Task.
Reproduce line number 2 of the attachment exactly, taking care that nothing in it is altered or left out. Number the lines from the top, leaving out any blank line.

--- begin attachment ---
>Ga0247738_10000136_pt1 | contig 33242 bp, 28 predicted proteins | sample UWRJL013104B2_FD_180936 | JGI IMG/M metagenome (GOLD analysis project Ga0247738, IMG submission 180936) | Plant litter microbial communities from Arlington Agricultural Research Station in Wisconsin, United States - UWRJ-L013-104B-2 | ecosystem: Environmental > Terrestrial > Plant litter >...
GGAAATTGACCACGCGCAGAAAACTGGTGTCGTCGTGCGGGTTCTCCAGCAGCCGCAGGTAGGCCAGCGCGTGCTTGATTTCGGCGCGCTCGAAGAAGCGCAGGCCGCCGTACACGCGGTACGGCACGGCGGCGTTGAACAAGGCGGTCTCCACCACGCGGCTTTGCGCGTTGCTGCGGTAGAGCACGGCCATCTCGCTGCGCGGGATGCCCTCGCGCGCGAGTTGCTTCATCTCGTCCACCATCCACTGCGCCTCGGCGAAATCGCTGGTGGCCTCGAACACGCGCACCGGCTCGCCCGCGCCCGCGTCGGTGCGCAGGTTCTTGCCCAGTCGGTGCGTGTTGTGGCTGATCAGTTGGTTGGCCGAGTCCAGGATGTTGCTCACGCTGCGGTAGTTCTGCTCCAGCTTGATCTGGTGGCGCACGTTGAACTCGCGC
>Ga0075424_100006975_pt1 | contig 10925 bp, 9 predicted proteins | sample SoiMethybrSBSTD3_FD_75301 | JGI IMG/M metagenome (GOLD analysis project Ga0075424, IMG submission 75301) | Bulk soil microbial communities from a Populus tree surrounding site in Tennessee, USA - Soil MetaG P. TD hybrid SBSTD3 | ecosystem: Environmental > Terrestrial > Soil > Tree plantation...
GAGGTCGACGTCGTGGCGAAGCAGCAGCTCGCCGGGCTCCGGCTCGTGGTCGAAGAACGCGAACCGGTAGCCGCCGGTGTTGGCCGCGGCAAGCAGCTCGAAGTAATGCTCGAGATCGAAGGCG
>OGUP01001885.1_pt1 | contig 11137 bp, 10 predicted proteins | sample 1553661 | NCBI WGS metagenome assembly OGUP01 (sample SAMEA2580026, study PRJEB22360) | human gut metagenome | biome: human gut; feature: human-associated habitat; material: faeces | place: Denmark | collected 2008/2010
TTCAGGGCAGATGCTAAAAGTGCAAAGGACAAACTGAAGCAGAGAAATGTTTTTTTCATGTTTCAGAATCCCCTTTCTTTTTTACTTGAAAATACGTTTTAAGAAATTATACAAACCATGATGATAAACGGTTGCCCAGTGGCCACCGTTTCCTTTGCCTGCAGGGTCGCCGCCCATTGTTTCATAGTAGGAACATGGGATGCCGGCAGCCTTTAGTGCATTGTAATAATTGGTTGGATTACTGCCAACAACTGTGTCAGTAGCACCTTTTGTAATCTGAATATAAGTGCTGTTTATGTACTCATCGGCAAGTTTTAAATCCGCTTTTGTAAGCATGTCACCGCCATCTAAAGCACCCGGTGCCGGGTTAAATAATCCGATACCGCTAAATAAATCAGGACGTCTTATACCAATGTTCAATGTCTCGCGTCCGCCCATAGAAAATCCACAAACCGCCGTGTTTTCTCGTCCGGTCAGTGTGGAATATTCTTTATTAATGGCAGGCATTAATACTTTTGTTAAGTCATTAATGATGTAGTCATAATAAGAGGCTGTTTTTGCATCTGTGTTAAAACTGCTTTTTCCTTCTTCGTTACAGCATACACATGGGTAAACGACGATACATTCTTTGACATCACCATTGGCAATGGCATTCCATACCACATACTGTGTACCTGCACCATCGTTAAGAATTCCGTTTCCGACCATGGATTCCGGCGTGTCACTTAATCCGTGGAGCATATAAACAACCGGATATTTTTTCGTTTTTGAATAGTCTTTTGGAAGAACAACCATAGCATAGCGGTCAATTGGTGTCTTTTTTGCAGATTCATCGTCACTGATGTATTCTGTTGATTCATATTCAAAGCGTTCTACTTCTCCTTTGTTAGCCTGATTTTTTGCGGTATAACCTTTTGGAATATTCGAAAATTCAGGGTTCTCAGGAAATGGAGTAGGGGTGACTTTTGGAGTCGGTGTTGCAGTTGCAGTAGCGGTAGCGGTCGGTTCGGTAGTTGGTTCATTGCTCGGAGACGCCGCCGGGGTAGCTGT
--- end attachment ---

GGAAATTGACCACGCGCAGAAAACTGGTGTCGTCGTGCGGGTTCTCCAGCAGCCGCAGGTAGGCCAGCGCGTGCTTGATTTCGGCGCGCTCGAAGAAGCGCAGGCCGCCGTACACGCGGTACGGCACGGCGGCGTTGAACAAGGCGGTCTCCACCACGCGGCTTTGCGCGTTGCTGCGGTAGAGCACGGCCATCTCGCTGCGCGGGATGCCCTCGCGCGCGAGTTGCTTCATCTCGTCCACCATCCACTGCGCCTCGGCGAAATCGCTGGTGGCCTCGAACACGCGCACCGGCTCGCCCGCGCCCGCGTCGGTGCGCAGGTTCTTGCCCAGTCGGTGCGTGTTGTGGCTGATCAGTTGGTTGGCCGAGTCCAGGATGTTGCTCACGCTGCGGTAGTTCTGCTCCAGCTTGATCTGGTGGCGCACGTTGAACTCGCGC